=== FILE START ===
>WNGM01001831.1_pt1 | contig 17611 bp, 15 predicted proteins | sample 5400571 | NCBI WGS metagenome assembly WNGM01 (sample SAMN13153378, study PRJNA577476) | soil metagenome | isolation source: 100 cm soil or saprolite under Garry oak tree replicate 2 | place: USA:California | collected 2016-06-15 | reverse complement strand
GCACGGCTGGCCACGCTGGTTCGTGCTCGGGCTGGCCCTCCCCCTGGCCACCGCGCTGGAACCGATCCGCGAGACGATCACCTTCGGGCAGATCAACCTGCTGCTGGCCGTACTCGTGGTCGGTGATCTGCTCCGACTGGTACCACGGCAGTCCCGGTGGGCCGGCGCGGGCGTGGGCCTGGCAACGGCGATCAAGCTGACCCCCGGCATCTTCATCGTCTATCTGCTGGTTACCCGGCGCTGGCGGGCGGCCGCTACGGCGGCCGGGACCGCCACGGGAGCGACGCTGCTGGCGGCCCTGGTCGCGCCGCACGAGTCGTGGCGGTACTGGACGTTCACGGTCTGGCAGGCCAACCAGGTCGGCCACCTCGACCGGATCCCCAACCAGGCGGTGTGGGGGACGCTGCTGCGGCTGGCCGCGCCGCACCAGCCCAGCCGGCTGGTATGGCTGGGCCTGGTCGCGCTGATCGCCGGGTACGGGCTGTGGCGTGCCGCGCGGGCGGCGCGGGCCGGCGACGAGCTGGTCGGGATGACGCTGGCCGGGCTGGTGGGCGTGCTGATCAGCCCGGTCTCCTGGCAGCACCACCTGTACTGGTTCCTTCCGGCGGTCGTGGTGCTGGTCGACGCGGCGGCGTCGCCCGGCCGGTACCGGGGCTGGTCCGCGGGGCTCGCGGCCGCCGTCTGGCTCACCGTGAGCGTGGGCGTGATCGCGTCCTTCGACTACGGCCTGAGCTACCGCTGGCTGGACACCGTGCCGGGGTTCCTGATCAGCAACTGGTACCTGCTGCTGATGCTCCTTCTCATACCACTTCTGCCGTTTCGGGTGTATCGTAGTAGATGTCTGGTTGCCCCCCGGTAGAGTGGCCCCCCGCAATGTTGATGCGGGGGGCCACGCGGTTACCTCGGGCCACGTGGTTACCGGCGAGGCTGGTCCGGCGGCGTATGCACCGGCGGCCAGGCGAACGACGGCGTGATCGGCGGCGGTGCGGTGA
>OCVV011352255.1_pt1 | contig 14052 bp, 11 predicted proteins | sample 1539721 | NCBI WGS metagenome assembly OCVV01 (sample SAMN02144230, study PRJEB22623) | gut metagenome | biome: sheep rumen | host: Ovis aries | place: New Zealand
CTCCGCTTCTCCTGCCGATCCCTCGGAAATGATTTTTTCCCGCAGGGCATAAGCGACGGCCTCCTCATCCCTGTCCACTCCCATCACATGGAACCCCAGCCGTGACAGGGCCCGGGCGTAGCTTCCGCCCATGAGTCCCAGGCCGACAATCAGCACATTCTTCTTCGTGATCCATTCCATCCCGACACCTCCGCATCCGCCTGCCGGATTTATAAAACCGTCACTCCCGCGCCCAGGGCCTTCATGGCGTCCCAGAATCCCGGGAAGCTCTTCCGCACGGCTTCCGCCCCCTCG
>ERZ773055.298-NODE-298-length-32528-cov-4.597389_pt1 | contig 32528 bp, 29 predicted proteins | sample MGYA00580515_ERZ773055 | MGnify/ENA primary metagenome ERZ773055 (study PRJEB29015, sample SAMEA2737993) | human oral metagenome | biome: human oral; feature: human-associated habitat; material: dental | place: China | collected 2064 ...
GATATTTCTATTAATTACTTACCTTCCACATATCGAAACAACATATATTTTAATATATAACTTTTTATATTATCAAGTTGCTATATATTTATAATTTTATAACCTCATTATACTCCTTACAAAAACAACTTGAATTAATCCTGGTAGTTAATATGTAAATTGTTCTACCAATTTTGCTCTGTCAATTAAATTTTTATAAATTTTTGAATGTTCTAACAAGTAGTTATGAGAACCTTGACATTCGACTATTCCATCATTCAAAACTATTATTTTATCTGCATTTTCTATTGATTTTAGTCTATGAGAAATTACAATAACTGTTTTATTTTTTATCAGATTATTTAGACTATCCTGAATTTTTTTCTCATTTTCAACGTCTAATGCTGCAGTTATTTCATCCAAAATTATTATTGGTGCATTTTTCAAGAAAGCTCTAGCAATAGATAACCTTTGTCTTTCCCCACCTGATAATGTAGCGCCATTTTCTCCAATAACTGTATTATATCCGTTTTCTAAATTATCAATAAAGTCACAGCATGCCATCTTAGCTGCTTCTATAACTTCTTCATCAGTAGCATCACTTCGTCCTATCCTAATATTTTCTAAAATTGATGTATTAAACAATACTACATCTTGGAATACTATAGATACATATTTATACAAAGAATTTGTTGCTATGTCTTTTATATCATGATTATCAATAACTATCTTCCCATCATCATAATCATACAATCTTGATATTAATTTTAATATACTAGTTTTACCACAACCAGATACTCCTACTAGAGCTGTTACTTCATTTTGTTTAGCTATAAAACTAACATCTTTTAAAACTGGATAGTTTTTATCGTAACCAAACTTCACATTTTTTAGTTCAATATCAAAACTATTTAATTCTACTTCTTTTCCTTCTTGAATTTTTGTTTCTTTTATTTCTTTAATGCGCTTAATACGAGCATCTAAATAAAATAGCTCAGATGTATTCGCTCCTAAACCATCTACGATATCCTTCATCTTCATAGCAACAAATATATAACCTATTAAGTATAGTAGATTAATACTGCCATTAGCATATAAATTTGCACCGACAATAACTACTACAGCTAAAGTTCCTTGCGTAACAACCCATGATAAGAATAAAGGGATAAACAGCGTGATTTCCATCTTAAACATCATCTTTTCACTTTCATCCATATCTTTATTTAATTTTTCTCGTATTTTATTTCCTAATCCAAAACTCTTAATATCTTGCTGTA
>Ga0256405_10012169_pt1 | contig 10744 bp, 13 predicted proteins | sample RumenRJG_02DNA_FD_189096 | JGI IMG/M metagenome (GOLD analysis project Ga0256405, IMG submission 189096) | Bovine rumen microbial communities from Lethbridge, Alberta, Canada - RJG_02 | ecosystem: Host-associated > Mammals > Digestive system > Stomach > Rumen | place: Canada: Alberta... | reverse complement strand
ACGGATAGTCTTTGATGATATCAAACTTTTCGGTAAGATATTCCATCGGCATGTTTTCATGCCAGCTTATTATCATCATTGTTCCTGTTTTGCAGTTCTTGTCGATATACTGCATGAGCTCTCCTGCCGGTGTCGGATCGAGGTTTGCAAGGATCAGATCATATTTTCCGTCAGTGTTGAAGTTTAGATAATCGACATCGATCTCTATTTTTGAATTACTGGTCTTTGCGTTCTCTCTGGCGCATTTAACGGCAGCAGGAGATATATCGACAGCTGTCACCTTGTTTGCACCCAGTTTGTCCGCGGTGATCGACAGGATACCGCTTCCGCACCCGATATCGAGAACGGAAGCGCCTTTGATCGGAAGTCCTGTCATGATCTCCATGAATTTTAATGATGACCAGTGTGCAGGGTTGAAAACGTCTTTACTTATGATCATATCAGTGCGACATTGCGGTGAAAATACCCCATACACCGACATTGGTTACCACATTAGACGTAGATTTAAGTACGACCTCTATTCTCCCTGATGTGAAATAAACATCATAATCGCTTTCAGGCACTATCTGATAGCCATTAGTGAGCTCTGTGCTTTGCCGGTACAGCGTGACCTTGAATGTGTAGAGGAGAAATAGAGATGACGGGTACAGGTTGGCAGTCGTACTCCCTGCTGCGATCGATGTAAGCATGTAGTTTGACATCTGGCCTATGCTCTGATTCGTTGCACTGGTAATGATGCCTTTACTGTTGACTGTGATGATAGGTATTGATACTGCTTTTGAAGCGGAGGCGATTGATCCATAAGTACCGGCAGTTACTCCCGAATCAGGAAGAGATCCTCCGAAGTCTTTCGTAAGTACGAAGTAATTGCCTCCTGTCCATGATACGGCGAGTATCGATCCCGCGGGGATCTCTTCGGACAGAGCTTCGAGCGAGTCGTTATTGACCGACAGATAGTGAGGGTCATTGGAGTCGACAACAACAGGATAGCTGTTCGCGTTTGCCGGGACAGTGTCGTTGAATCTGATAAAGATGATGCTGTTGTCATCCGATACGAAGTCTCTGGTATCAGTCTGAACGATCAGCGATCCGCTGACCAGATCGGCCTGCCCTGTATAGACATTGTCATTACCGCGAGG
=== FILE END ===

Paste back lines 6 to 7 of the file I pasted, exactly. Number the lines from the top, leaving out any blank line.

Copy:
GATATTTCTATTAATTACTTACCTTCCACATATCGAAACAACATATATTTTAATATATAACTTTTTATATTATCAAGTTGCTATATATTTATAATTTTATAACCTCATTATACTCCTTACAAAAACAACTTGAATTAATCCTGGTAGTTAATATGTAAATTGTTCTACCAATTTTGCTCTGTCAATTAAATTTTTATAAATTTTTGAATGTTCTAACAAGTAGTTATGAGAACCTTGACATTCGACTATTCCATCATTCAAAACTATTATTTTATCTGCATTTTCTATTGATTTTAGTCTATGAGAAATTACAATAACTGTTTTATTTTTTATCAGATTATTTAGACTATCCTGAATTTTTTTCTCATTTTCAACGTCTAATGCTGCAGTTATTTCATCCAAAATTATTATTGGTGCATTTTTCAAGAAAGCTCTAGCAATAGATAACCTTTGTCTTTCCCCACCTGATAATGTAGCGCCATTTTCTCCAATAACTGTATTATATCCGTTTTCTAAATTATCAATAAAGTCACAGCATGCCATCTTAGCTGCTTCTATAACTTCTTCATCAGTAGCATCACTTCGTCCTATCCTAATATTTTCTAAAATTGATGTATTAAACAATACTACATCTTGGAATACTATAGATACATATTTATACAAAGAATTTGTTGCTATGTCTTTTATATCATGATTATCAATAACTATCTTCCCATCATCATAATCATACAATCTTGATATTAATTTTAATATACTAGTTTTACCACAACCAGATACTCCTACTAGAGCTGTTACTTCATTTTGTTTAGCTATAAAACTAACATCTTTTAAAACTGGATAGTTTTTATCGTAACCAAACTTCACATTTTTTAGTTCAATATCAAAACTATTTAATTCTACTTCTTTTCCTTCTTGAATTTTTGTTTCTTTTATTTCTTTAATGCGCTTAATACGAGCATCTAAATAAAATAGCTCAGATGTATTCGCTCCTAAACCATCTACGATATCCTTCATCTTCATAGCAACAAATATATAACCTATTAAGTATAGTAGATTAATACTGCCATTAGCATATAAATTTGCACCGACAATAACTACTACAGCTAAAGTTCCTTGCGTAACAACCCATGATAAGAATAAAGGGATAAACAGCGTGATTTCCATCTTAAACATCATCTTTTCACTTTCATCCATATCTTTATTTAATTTTTCTCGTATTTTATTTCCTAATCCAAAACTCTTAATATCTTGCTGTA
>Ga0256405_10012169_pt1 | contig 10744 bp, 13 predicted proteins | sample RumenRJG_02DNA_FD_189096 | JGI IMG/M metagenome (GOLD analysis project Ga0256405, IMG submission 189096) | Bovine rumen microbial communities from Lethbridge, Alberta, Canada - RJG_02 | ecosystem: Host-associated > Mammals > Digestive system > Stomach > Rumen | place: Canada: Alberta... | reverse complement strand